The panelists also discussed some of the ways that business processes at Penn State lead to or hinder student success. The panelists agreed that Penn State is a large institution, and students may have some difficulty navigating the processes and policies. Some examples of how business processes and student misunderstanding of them may hinder student success included:
- Students who had not paid their bill by the start of the semester who were unable to change their schedule.
- Students who are doing poorly in a course, but are unable to drop it because they may fall below full-time level and lose tuition and health benefits. (The panelists recommended Penn State offer more late start classes to help students who need to drop a class.)
- Some parts of the entry to major process which may discourage student entrance to certain colleges.
- Students who are allowed to continue to live in residential housing although they have not paid their bills, thus accumulating additional debt which they may be unable to pay.
- Courses needed for graduation which are offered only once per academic year.
Times of transition are difficult for students and the support processes Penn State has implemented for these transitions may affect student success. Farnsworth feels the first ten days of a student’s first semester are critical for students to understand the system. She meets with students during this time to make sure they understand critical policies and processes. Based on her experience transitioning to University Park, Gillead added “Transitioning from another campus up here was pretty difficult.” She suggested that University Park could better help facilitate students in the transition, socially, academically and physically. Heath also pointed out that even within University Park, transitioning from college to college could also be difficult. McGrath commented that he and other students have sometimes been able to use their connections to people they know in the University to make change happen for them, by working around system policies. In such a large organization, McGrath pointed out it is beneficial for the organization to have structured policies and practices, but it is helpful for students to know who to go to for help when these policies impede their progress. Connections with office staff, support systems and faculty are important at times like these.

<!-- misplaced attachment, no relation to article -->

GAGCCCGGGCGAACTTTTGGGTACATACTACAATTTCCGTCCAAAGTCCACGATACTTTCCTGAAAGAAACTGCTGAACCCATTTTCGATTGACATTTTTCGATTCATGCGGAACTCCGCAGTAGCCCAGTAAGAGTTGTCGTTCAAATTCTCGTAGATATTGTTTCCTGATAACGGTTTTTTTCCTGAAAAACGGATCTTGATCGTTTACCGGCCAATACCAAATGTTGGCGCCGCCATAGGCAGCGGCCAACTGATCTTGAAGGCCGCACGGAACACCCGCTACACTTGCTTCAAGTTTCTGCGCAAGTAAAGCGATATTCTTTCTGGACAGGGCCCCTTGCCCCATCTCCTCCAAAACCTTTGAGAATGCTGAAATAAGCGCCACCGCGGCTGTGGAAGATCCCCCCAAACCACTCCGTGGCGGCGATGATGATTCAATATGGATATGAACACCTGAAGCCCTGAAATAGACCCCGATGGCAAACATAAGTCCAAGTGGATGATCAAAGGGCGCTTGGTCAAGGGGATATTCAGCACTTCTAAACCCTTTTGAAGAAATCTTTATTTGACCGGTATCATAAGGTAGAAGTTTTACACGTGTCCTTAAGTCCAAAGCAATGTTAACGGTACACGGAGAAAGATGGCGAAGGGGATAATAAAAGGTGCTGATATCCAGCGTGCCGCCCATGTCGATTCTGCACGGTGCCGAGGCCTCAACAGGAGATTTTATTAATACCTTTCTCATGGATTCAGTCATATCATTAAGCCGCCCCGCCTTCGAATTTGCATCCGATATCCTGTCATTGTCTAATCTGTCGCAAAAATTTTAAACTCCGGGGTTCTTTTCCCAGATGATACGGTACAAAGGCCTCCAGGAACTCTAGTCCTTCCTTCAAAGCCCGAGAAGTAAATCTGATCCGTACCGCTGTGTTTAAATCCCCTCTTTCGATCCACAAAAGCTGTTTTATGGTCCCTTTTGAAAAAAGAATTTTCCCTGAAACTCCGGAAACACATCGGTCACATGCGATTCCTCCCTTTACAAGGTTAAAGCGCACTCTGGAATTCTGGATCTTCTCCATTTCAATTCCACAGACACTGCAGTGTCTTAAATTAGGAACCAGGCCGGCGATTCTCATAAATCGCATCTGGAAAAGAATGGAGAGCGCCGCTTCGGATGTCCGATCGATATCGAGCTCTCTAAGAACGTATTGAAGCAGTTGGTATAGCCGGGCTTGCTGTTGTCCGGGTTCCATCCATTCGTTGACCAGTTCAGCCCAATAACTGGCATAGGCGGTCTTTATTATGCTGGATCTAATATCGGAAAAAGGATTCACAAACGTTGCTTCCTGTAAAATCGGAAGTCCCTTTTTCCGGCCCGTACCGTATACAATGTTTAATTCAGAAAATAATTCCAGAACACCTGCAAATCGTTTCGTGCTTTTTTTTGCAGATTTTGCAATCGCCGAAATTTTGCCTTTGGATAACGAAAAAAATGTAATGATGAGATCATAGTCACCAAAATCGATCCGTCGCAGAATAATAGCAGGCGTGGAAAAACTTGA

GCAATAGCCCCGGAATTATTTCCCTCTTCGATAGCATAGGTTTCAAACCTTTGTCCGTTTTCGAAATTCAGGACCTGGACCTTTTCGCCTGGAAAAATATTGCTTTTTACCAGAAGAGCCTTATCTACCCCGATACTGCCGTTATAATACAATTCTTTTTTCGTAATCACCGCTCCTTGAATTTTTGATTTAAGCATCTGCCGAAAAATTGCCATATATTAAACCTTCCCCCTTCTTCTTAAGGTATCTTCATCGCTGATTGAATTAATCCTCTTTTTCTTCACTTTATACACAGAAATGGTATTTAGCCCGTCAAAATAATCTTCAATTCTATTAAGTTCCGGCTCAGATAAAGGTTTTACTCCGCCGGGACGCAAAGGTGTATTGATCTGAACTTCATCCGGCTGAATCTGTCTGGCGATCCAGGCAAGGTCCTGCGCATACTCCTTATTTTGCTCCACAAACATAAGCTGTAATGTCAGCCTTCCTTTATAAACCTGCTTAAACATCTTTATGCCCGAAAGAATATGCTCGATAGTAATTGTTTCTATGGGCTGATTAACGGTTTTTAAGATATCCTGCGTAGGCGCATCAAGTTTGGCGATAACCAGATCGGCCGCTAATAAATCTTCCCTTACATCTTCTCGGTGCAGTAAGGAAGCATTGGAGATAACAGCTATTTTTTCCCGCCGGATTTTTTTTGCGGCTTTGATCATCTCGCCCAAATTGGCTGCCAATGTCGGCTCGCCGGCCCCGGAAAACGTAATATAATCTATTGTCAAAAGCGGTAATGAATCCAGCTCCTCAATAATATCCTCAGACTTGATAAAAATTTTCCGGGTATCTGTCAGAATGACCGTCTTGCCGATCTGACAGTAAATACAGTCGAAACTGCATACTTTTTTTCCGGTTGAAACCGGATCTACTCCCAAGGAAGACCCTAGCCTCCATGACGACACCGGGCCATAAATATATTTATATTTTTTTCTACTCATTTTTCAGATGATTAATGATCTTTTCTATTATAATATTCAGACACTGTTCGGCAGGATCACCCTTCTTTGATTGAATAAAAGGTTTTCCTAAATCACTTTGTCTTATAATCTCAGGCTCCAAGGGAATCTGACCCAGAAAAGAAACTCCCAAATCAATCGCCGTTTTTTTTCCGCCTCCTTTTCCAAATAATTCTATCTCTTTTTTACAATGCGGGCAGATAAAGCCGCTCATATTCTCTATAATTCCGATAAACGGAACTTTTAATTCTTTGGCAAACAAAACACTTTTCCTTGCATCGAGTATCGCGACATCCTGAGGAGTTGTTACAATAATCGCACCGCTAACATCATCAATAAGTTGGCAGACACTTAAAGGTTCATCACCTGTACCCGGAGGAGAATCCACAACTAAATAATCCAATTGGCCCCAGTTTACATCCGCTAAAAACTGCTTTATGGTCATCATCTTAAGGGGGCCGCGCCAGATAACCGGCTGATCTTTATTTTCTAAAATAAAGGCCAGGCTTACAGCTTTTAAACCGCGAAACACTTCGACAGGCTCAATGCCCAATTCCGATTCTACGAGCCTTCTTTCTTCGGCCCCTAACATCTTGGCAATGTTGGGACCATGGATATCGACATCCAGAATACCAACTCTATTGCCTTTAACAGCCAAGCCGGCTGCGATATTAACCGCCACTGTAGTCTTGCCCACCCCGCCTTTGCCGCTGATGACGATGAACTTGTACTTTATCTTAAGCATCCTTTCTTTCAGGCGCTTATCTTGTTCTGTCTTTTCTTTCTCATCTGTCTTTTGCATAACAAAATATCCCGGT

Engagement in the classroom depends on both the instructor and the students. It is not the size of the classes that matters, because even in large classes, with 700 students or more, some faculty are able to engage students in their classes. [Student Innovation and Quality] IQ teams meet for one credit during the semester to discuss some of the things we like and dislike about interactions with the course, the PowerPoint, and the way exams are formatted. We use that feedback to give to the professors to make the course better.
Amirah HeathAll four student panelists had been in large classes in which they were engaged. Quortne Hutchings recalled a race relations class he had and the engagement he felt through the recitation period that went along with the large class format: “It was just amazing to bring back the material that we had in the class and to bring it into the recitation period. We all got to know each other (all fifteen of us) better as individuals, and understand race more, because we all talked and contributed”. In large classes, the student panelists also felt the use of clickers, faculty interacting with the full class rather than focusing on the first row, recitations, and the use of “out-of the box” learning activities engaged students and added to learning.
In the final segment of the session, the panelists discussed how Penn State promotes itself through advertising. Many of the panelists felt current advertising doesn’t emphasize the strong academic atmosphere and strengths of Penn State, but instead focuses on the social aspects. Panelists suggested that there should be more emphasis placed on activities inside the classroom and research opportunities in commercials.
The Quality Advocates Network meets several times each semester to share ideas and examples of improvement and change. To join the Quality Advocates Network mailing list or to learn more about the meetings scheduled, contact the staff at firstname.lastname@example.org.
The Quality Advocates Network is open to all Penn State faculty, staff, administrators, and students.